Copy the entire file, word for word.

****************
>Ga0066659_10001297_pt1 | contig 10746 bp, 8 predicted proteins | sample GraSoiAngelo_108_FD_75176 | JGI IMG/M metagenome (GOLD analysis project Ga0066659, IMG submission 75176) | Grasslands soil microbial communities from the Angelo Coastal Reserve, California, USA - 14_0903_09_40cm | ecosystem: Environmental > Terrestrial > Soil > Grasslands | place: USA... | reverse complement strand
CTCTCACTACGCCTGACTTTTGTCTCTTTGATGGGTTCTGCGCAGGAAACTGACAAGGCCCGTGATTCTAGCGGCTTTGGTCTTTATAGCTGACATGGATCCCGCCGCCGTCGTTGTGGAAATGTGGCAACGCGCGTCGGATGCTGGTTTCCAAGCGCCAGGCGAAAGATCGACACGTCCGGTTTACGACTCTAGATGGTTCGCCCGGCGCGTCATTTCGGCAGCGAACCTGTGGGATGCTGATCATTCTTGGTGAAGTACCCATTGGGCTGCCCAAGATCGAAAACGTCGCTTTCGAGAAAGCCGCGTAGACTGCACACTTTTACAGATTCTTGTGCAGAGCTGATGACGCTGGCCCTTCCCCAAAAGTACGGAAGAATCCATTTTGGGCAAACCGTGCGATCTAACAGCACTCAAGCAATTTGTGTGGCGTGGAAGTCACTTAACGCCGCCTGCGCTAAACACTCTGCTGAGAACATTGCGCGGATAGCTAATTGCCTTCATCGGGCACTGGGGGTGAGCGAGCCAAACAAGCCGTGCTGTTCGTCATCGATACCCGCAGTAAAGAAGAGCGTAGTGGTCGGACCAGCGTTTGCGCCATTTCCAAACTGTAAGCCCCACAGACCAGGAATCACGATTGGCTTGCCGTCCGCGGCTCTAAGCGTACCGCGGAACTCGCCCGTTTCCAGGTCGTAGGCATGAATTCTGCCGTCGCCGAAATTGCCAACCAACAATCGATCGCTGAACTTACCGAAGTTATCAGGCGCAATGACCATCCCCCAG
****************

>Ga0066659_10001297_pt1 | contig 10746 bp, 8 predicted proteins | sample GraSoiAngelo_108_FD_75176 | JGI IMG/M metagenome (GOLD analysis project Ga0066659, IMG submission 75176) | Grasslands soil microbial communities from the Angelo Coastal Reserve, California, USA - 14_0903_09_40cm | ecosystem: Environmental > Terrestrial > Soil > Grasslands | place: USA... | reverse complement strand
CTCTCACTACGCCTGACTTTTGTCTCTTTGATGGGTTCTGCGCAGGAAACTGACAAGGCCCGTGATTCTAGCGGCTTTGGTCTTTATAGCTGACATGGATCCCGCCGCCGTCGTTGTGGAAATGTGGCAACGCGCGTCGGATGCTGGTTTCCAAGCGCCAGGCGAAAGATCGACACGTCCGGTTTACGACTCTAGATGGTTCGCCCGGCGCGTCATTTCGGCAGCGAACCTGTGGGATGCTGATCATTCTTGGTGAAGTACCCATTGGGCTGCCCAAGATCGAAAACGTCGCTTTCGAGAAAGCCGCGTAGACTGCACACTTTTACAGATTCTTGTGCAGAGCTGATGACGCTGGCCCTTCCCCAAAAGTACGGAAGAATCCATTTTGGGCAAACCGTGCGATCTAACAGCACTCAAGCAATTTGTGTGGCGTGGAAGTCACTTAACGCCGCCTGCGCTAAACACTCTGCTGAGAACATTGCGCGGATAGCTAATTGCCTTCATCGGGCACTGGGGGTGAGCGAGCCAAACAAGCCGTGCTGTTCGTCATCGATACCCGCAGTAAAGAAGAGCGTAGTGGTCGGACCAGCGTTTGCGCCATTTCCAAACTGTAAGCCCCACAGACCAGGAATCACGATTGGCTTGCCGTCCGCGGCTCTAAGCGTACCGCGGAACTCGCCCGTTTCCAGGTCGTAGGCATGAATTCTGCCGTCGCCGAAATTGCCAACCAACAATCGATCGCTGAACTTACCGAAGTTATCAGGCGCAATGACCATCCCCCAG